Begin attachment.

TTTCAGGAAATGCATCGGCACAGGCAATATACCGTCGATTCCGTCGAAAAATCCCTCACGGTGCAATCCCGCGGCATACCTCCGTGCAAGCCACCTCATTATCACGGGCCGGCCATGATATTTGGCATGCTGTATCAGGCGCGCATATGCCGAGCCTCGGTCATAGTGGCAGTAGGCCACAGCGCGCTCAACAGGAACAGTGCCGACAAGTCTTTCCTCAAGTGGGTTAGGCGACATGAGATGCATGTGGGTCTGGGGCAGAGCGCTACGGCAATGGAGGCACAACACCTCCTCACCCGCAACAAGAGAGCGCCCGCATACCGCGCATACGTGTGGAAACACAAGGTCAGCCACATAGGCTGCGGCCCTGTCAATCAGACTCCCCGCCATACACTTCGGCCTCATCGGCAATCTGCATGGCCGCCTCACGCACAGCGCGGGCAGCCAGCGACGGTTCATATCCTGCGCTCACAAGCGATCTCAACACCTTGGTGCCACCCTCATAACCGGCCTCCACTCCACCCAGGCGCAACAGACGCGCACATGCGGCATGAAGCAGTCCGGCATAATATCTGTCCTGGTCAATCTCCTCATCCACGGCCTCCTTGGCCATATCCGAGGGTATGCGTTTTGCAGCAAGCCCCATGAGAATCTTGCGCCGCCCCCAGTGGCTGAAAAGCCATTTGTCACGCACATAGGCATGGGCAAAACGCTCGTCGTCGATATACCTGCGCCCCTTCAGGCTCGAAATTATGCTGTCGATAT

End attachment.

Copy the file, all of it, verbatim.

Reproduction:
TTTCAGGAAATGCATCGGCACAGGCAATATACCGTCGATTCCGTCGAAAAATCCCTCACGGTGCAATCCCGCGGCATACCTCCGTGCAAGCCACCTCATTATCACGGGCCGGCCATGATATTTGGCATGCTGTATCAGGCGCGCATATGCCGAGCCTCGGTCATAGTGGCAGTAGGCCACAGCGCGCTCAACAGGAACAGTGCCGACAAGTCTTTCCTCAAGTGGGTTAGGCGACATGAGATGCATGTGGGTCTGGGGCAGAGCGCTACGGCAATGGAGGCACAACACCTCCTCACCCGCAACAAGAGAGCGCCCGCATACCGCGCATACGTGTGGAAACACAAGGTCAGCCACATAGGCTGCGGCCCTGTCAATCAGACTCCCCGCCATACACTTCGGCCTCATCGGCAATCTGCATGGCCGCCTCACGCACAGCGCGGGCAGCCAGCGACGGTTCATATCCTGCGCTCACAAGCGATCTCAACACCTTGGTGCCACCCTCATAACCGGCCTCCACTCCACCCAGGCGCAACAGACGCGCACATGCGGCATGAAGCAGTCCGGCATAATATCTGTCCTGGTCAATCTCCTCATCCACGGCCTCCTTGGCCATATCCGAGGGTATGCGTTTTGCAGCAAGCCCCATGAGAATCTTGCGCCGCCCCCAGTGGCTGAAAAGCCATTTGTCACGCACATAGGCATGGGCAAAACGCTCGTCGTCGATATACCTGCGCCCCTTCAGGCTCGAAATTATGCTGTCGATAT